“By Hound and Eye” isn’t for everyone. If you’re a geometry whiz or an 18-century cabinet maker, you probably won’t learn anything new from the workbook. I’ve created a three-question quiz to help each blog reader decide whether or not “By Hound and Eye” will be worth its $20 price tag to you ($10 for the pdf alone):
- Do you already use a sector and a divider to layout your designs?
- Can you readily produce a set of full-scale measured drawing from the sketch of the writing desk below?
- Can you write out the musical harmony literally embedded in the desk below?
If you answered “yes” to all three questions, “By Hound and Eye” might underwhelm you.
I probably should have learned all of these skills two years ago when I first picked up “By Hand and Eye.” But I didn’t. Tolpin and Walker’s prose was so eloquent that I imagined I was already seeing “the music frozen in furniture.” Thanks to their persuasiveness, I became a haughty, complacent reader. I didn’t do the exercises on page 28, let alone the dozens suggested in the following 150 pages.
By the final section, I felt completely underwhelmed by the simplicity of the projects, which seemed so straightforward that any electron-slaying woodworker could produce each of them in just a long afternoon. Instead of seeing design proportions, I saw easy joinery. Instead of hearing music, just the hum of my table saw.
In “By Hound and Eye,” Walker and Tolpin take the inverse approach. Instead of telling you about the music of furniture, they teach you how to read and write your own. After my first time through the book, I still cannot answer “yes” to questions 1 and 3 above. And I never had a singular “aha” moment of the sort Chris described. But I imagine I will, once I work my way through them another three or four times. This is math, after all, and translating theory into skills takes multiple rounds of practice (at least for me).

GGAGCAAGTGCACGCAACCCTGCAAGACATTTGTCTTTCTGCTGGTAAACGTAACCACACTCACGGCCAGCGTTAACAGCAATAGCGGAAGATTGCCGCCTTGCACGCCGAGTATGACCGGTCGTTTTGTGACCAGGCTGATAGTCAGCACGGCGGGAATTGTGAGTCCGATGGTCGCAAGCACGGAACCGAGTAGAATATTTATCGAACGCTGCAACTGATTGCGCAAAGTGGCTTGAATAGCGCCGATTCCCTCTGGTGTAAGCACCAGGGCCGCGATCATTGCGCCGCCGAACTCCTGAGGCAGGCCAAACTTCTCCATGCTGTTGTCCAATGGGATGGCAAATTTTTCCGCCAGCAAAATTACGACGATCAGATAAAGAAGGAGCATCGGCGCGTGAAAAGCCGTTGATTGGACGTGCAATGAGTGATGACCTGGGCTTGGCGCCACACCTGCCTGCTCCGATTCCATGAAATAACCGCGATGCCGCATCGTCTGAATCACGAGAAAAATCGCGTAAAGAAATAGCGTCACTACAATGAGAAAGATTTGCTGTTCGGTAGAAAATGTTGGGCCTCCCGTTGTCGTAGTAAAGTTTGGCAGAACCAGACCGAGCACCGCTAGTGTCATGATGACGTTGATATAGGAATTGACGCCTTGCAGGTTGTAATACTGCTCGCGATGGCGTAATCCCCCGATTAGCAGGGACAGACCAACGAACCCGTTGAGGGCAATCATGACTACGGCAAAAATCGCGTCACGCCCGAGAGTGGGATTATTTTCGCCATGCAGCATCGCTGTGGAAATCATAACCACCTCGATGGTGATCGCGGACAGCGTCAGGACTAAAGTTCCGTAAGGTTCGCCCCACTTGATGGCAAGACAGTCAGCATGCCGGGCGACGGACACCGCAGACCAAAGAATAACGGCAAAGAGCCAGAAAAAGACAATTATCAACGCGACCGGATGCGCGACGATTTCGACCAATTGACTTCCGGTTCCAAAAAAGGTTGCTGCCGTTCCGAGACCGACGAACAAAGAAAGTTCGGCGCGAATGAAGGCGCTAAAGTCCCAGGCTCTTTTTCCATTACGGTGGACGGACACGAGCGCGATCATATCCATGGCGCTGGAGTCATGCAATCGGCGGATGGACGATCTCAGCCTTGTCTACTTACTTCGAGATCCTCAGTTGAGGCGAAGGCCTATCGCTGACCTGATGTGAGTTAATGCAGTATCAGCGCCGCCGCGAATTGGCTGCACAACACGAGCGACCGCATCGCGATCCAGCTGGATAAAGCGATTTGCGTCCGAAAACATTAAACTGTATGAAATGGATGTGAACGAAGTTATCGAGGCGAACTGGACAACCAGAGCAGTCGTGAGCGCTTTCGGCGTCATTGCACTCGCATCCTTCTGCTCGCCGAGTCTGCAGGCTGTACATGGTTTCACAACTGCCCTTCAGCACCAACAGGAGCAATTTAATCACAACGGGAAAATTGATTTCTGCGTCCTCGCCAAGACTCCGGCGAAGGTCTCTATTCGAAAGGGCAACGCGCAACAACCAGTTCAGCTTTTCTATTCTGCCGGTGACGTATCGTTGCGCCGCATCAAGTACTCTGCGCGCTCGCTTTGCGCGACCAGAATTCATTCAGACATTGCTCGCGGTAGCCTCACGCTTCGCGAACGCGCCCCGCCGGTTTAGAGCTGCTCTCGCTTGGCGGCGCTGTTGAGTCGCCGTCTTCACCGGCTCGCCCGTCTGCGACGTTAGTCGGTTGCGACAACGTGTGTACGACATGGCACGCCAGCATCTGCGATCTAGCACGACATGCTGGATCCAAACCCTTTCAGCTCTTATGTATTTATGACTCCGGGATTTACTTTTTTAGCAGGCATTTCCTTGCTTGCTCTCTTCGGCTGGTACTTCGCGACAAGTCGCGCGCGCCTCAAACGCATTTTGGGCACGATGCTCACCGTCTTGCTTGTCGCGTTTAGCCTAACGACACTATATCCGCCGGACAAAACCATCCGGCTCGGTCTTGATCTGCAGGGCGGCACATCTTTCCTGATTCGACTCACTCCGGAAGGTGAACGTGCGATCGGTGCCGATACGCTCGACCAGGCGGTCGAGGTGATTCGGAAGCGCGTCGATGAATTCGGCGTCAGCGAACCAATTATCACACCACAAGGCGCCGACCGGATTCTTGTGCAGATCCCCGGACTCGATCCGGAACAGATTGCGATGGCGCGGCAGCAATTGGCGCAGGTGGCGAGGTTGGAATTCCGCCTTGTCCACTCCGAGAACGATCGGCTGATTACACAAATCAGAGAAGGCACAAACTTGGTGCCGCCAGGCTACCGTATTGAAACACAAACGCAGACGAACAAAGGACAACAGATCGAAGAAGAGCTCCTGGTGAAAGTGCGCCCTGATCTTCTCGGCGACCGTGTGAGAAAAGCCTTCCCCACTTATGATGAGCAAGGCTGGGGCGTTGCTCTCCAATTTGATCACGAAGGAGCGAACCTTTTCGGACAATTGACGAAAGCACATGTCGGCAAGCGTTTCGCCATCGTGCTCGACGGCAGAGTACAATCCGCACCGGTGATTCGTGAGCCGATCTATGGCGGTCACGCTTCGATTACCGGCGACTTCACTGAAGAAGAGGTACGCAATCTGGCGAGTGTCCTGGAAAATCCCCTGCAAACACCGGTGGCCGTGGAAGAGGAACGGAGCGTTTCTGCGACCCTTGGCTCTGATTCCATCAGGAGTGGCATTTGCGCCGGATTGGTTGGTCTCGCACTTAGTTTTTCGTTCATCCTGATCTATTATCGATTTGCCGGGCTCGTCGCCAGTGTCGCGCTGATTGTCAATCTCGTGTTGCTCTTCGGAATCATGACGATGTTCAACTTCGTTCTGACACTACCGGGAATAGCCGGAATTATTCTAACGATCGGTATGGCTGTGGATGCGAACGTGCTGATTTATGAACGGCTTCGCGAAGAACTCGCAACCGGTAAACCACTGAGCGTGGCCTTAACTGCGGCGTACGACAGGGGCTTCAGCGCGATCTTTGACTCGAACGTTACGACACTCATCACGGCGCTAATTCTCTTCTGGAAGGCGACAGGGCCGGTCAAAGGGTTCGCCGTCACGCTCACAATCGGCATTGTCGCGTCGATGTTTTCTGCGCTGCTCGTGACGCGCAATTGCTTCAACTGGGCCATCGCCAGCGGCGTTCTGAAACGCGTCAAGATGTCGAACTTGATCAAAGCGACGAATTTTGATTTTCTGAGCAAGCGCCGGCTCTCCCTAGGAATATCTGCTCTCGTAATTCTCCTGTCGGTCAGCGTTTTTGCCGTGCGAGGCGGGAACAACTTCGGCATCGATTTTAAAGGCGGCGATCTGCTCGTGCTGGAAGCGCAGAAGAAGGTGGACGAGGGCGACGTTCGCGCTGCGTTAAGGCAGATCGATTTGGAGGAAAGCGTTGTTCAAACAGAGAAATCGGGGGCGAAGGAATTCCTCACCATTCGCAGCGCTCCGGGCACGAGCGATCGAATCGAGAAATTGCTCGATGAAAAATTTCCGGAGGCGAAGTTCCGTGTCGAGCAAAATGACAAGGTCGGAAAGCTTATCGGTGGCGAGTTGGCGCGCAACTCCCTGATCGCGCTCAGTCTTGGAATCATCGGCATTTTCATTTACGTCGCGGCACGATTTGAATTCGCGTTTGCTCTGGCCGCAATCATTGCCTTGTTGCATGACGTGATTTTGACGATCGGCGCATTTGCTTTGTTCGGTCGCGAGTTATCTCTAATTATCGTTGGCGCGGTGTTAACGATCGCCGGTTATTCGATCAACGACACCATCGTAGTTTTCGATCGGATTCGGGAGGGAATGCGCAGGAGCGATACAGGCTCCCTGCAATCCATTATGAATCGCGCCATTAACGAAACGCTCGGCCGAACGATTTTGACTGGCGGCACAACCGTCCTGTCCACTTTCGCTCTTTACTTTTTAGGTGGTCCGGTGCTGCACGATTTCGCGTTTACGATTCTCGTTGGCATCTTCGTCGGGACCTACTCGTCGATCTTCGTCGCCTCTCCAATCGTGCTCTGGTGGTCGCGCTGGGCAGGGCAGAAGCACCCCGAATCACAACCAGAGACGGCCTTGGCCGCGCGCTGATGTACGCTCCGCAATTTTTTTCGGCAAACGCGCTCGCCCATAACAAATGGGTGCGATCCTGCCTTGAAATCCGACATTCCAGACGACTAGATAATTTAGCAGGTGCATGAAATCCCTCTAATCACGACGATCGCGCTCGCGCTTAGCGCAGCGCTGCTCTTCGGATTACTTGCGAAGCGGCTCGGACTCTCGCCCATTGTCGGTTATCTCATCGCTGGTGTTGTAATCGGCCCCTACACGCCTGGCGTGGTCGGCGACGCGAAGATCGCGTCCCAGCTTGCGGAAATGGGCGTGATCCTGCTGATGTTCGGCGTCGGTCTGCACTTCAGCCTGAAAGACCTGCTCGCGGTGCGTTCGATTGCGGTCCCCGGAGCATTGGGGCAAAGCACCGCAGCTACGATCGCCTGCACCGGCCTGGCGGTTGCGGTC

A final note: If you’re one of those brave souls who has already broken free of the rectangularity of arts-and-crafts designs, you might benefit particularly from Section III of the workbook, “Curves.” It was in those pages that I felt most inspired and, paradoxically, still more than a little ignorant.
Image credits: Author’s photograph of hand forged dividers by Seth Gould; detailed crop from Raphael’s masterpiece “The School of Athens,” Images from By Hound and Eye, illustrated by Andrea Love.